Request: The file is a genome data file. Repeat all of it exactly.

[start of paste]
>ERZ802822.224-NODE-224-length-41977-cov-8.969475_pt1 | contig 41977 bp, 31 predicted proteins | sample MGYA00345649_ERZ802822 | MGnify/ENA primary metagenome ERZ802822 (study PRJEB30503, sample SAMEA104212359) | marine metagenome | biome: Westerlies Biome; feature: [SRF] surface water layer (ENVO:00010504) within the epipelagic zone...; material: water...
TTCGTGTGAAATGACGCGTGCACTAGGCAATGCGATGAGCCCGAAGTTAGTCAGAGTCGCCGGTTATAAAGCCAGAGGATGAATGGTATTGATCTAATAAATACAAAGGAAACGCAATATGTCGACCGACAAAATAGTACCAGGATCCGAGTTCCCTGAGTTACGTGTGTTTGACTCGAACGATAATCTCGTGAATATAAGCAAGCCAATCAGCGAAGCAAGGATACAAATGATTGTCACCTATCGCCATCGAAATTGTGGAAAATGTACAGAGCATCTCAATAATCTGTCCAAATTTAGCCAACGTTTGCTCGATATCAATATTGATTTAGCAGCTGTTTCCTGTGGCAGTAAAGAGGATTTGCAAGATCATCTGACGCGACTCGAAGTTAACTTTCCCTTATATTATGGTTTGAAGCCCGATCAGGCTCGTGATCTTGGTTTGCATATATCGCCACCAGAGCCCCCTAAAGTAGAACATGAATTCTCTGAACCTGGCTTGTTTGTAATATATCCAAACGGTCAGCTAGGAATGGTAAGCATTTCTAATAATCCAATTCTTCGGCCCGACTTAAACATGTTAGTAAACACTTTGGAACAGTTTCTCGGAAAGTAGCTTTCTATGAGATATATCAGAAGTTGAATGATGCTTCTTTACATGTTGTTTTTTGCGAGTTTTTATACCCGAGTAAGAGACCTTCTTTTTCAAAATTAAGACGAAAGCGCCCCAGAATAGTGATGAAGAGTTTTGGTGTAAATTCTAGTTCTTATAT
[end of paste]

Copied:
>ERZ802822.224-NODE-224-length-41977-cov-8.969475_pt1 | contig 41977 bp, 31 predicted proteins | sample MGYA00345649_ERZ802822 | MGnify/ENA primary metagenome ERZ802822 (study PRJEB30503, sample SAMEA104212359) | marine metagenome | biome: Westerlies Biome; feature: [SRF] surface water layer (ENVO:00010504) within the epipelagic zone...; material: water...
TTCGTGTGAAATGACGCGTGCACTAGGCAATGCGATGAGCCCGAAGTTAGTCAGAGTCGCCGGTTATAAAGCCAGAGGATGAATGGTATTGATCTAATAAATACAAAGGAAACGCAATATGTCGACCGACAAAATAGTACCAGGATCCGAGTTCCCTGAGTTACGTGTGTTTGACTCGAACGATAATCTCGTGAATATAAGCAAGCCAATCAGCGAAGCAAGGATACAAATGATTGTCACCTATCGCCATCGAAATTGTGGAAAATGTACAGAGCATCTCAATAATCTGTCCAAATTTAGCCAACGTTTGCTCGATATCAATATTGATTTAGCAGCTGTTTCCTGTGGCAGTAAAGAGGATTTGCAAGATCATCTGACGCGACTCGAAGTTAACTTTCCCTTATATTATGGTTTGAAGCCCGATCAGGCTCGTGATCTTGGTTTGCATATATCGCCACCAGAGCCCCCTAAAGTAGAACATGAATTCTCTGAACCTGGCTTGTTTGTAATATATCCAAACGGTCAGCTAGGAATGGTAAGCATTTCTAATAATCCAATTCTTCGGCCCGACTTAAACATGTTAGTAAACACTTTGGAACAGTTTCTCGGAAAGTAGCTTTCTATGAGATATATCAGAAGTTGAATGATGCTTCTTTACATGTTGTTTTTTGCGAGTTTTTATACCCGAGTAAGAGACCTTCTTTTTCAAAATTAAGACGAAAGCGCCCCAGAATAGTGATGAAGAGTTTTGGTGTAAATTCTAGTTCTTATAT